By: Michelle Moon
Before my daughter Julianna was born, I knew as much about CMT as the average neurologist, which is to say I knew very little. During residency, I met a patient with CMT who was a rock climber. His hand muscles were atrophied, but he spent his weekends scaling the Colorado Rockies. I also knew a medical student with CMT. He stood for hours on rounds and took the stairs like the rest of us. The people I knew with CMT were resilient and gave me hope. I thought that, with enough determination, CMT could be overcome.
When I found out my daughter had CMT, I learned how very wrong I was.
When Julianna was 18 months old, she still wasn’t close to walking. As a neurologist, I knew there were only a few things that would cause motor delay in an otherwise healthy child. CMT was on that list.
Like most neuropathies, CMT affects the longest nerves in our body first. This is why problems are initially noticed in the feet. Then it goes to the legs, hands and arms. If it’s severe, it weakens the muscles that help us breathe and swallow. This is the most feared complication and the endpoint of all severe neuromuscular diseases.
I knew all that, I had witnessed it in others, and yet I was still surprised by the many ways CMT assaulted Julianna and our family. Paralyzed vocal cords, wicked scoliosis, a dislocated left hip, right diaphragm paralysis. These were just some of the things that CMT did to my daughter. But I was most unprepared for its impact on her breathing.
“Stupid, Evil CMT”
Breathing is the most visible of our vital functions, and it should be as effortless as our heartbeat. It’s hard to watch someone struggle for breath when you know they are fighting with strength they don’t have. Especially when it’s your child.
Her little chest, rising and falling. Her eyes, wide and scared. The shake of her head and a look of despair when she sees that it’s time for the tube again: down her nose, into her throat. I wish I could run away, but she wants me to hold her hand. I can’t breathe for her, but I can do this. I can stand by her while she is tortured. Is this what drowning feels like? Stupid, evil CMT.
This is what I experienced every time Julianna was in the hospital, for weeks on end.
This Isn’t Supposed to Happen
Every doctor has seen and heard things they wish they could forget. The look on a father’s face as he paced the room and rocked his dying child, the sound a mother makes when she realizes her child is gone. You bury these memories deep, because they’re just too much.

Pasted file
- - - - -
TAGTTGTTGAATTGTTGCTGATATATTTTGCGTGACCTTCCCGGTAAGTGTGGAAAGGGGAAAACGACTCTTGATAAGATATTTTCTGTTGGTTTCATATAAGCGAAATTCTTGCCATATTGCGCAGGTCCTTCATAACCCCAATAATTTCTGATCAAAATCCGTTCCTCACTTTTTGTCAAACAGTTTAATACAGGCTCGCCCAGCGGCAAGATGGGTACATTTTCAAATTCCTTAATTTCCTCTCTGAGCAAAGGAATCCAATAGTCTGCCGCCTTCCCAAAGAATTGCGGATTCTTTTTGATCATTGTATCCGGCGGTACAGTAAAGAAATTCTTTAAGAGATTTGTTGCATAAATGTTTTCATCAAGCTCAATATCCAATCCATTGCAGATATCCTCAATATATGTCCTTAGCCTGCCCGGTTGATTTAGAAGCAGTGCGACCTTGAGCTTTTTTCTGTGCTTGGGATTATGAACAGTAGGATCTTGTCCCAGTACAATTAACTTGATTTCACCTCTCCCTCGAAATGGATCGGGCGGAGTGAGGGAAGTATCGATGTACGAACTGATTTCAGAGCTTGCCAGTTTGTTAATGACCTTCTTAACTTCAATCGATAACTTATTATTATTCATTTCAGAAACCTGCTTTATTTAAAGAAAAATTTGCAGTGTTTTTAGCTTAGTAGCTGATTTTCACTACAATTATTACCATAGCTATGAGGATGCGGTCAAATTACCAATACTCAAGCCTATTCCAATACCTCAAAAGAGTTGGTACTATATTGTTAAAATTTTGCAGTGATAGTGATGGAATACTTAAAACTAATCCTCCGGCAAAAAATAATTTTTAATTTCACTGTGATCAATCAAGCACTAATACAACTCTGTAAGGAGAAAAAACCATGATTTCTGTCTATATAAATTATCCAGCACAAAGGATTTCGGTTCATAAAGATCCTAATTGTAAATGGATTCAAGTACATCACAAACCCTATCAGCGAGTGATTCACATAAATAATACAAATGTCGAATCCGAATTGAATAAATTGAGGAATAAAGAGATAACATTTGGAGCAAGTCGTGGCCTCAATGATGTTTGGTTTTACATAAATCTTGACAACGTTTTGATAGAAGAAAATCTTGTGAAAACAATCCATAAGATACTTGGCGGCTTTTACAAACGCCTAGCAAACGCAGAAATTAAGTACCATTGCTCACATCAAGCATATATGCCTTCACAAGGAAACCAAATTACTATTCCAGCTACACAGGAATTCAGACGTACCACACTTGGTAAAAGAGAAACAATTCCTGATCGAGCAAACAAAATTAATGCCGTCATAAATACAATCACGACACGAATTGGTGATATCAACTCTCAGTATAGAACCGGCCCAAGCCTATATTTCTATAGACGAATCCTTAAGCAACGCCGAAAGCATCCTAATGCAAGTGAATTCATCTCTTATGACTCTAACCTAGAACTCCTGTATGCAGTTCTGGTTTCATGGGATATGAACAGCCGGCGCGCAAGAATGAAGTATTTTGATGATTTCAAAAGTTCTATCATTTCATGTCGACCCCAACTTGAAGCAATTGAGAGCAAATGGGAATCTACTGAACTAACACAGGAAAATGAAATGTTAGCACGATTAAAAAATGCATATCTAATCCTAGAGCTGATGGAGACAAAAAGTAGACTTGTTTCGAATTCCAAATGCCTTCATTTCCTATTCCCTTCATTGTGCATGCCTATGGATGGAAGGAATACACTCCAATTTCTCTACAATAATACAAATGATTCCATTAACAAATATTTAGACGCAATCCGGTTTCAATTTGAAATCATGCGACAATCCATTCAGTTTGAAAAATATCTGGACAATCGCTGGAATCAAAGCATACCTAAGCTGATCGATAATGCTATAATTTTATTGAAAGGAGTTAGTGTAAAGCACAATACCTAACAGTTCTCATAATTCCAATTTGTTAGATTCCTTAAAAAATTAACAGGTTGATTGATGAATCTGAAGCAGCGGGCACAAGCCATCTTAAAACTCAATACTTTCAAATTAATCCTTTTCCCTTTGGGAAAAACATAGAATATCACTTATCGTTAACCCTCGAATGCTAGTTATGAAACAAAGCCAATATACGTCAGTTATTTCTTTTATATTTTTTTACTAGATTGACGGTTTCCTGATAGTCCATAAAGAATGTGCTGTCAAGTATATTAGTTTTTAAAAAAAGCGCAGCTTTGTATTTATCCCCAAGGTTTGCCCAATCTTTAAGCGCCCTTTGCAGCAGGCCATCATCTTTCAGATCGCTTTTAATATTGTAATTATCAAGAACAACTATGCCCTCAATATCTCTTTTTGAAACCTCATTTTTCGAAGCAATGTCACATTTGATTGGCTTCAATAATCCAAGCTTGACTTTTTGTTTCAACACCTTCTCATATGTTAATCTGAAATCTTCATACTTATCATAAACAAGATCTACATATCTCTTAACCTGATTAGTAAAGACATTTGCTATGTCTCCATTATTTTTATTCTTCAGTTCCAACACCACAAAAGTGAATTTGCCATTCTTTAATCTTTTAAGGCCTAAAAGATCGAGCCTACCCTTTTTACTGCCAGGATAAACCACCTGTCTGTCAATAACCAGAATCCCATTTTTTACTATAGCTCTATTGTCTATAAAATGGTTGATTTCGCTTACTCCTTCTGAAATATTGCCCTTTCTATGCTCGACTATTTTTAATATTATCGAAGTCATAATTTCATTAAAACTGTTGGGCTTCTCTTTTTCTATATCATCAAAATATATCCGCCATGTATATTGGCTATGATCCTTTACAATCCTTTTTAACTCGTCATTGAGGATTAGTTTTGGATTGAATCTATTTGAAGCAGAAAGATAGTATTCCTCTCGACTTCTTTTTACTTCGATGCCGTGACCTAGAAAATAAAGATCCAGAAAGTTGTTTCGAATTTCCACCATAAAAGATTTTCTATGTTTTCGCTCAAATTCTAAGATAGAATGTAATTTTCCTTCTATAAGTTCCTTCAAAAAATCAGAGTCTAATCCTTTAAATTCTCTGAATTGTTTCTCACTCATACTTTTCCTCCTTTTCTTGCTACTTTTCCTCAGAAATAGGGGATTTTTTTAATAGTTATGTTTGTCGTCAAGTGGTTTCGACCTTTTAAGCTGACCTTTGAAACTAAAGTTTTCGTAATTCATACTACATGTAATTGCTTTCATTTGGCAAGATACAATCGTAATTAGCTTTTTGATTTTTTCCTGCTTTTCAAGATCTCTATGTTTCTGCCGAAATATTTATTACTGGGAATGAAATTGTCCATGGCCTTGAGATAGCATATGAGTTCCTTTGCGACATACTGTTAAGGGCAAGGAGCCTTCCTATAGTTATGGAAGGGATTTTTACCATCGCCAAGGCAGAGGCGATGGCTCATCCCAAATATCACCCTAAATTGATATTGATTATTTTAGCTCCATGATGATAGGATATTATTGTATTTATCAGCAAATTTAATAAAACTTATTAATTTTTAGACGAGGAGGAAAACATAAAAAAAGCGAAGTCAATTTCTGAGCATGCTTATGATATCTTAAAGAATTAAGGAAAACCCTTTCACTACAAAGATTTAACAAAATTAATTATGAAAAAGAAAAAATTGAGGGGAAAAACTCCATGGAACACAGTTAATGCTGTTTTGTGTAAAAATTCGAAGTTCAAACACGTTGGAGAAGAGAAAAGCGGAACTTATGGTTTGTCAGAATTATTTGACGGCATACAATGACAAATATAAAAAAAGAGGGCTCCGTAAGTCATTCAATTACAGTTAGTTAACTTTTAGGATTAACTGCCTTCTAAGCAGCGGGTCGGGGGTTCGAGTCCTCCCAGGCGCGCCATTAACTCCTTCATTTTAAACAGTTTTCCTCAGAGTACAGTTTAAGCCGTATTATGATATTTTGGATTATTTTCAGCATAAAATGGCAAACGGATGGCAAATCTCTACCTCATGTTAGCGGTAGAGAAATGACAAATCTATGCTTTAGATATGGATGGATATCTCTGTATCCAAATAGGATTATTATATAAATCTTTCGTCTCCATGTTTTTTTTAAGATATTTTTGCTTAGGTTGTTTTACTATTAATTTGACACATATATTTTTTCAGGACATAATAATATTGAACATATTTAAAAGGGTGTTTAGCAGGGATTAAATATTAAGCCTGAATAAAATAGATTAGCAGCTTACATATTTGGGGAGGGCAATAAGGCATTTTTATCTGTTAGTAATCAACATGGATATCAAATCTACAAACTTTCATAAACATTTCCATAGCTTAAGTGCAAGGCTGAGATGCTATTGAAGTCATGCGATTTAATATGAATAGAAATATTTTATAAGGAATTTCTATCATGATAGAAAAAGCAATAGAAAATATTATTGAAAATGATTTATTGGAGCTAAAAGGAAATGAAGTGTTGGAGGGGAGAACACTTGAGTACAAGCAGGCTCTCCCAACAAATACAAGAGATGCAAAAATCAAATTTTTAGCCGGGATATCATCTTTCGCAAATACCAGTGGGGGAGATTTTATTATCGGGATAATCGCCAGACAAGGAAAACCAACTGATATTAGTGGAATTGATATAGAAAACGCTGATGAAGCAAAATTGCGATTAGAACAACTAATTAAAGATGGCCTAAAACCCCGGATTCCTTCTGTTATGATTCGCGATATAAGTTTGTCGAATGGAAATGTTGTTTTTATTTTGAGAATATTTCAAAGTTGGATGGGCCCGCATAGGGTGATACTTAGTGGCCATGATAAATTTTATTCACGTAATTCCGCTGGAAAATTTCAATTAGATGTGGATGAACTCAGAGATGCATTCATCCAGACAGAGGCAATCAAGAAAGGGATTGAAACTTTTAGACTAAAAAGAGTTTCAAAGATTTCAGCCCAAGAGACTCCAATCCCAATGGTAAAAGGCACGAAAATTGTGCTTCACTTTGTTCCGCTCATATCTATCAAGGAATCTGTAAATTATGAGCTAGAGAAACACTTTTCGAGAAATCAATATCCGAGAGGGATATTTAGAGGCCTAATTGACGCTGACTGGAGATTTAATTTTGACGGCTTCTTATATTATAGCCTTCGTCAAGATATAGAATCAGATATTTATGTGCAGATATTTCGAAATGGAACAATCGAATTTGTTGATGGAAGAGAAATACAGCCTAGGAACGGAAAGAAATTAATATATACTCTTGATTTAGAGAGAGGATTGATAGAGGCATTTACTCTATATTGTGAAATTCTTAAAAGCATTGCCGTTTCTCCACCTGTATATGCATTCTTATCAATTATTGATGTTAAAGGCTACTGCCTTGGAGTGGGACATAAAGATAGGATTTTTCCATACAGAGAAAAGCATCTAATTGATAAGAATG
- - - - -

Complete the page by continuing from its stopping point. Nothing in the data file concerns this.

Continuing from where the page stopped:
Four years ago, it was me rocking and holding my dying child. She was still tethered to her breathing machine, so I didn’t pace around her lovely princess room. I couldn’t have anyway, because my energy was spent, first in the wail that rose out of me when I realized she was really dying, then into the tears that held past, present and future sorrow. I tried to squeeze a lifetime’s worth of a mother’s love into an hour. It was all I could do.
As a neurologist, I was in the best position to give Julianna everything she needed. I got the right doctors and argued successfully with insurance companies. I was organized, proactive, thorough and determined. We fought with ferocity and desperation for our perfect little girl but came up short. CMT beat us. No, it crushed us.
How did this happen?
My husband Steve was a fighter pilot. I’ve always been one of those annoying people who hardly ever gets sick. When we started a family, I didn’t worry about passing on a fatal gene mutation to one of our kids, but it happened.
The experts think that Julianna’s CMT came from a defect of the SH3CT1 gene. Steve and I both have a SH3CT1 mutation. Steve’s causes a mild form of CMT, and mine does nothing. Together though, they produce a lethal type of CMT. This is what we passed on to Julianna.
Every one of us has millions of genetic “aberrations,” which are differences compared to the reference (i.e., non-disease producing). The vast majority of these don’t matter, but a tiny little change in just the right one can break your heart and crush your dreams. It can – and does – happen to anyone. And it’s exactly why we can’t wait any longer to find treatments and cures for CMT.
Dr. Michelle Moon is a neurologist and a member of the CMT Research Foundation’s board of directors. Michelle lost her 5-year-old daughter Julianna in 2016 from a severe and rare form of CMT. She continues to tell Julianna’s CMT story and the story of a grieving family at juliannayuri.com and throughout social media. She lives in Washougal, Washington, with her husband, Steve, and son, Alex.
Change the Future of CMT
While no treatments or cures currently exist for CMT, the science to change that does. Your donation to the CMT Research Foundation will fund cutting-edge research that’s solely focused on drug development, so no parent ever has to lose a child to CMT again. Together, we can change the course of CMT during our lifetime — and for every future generation.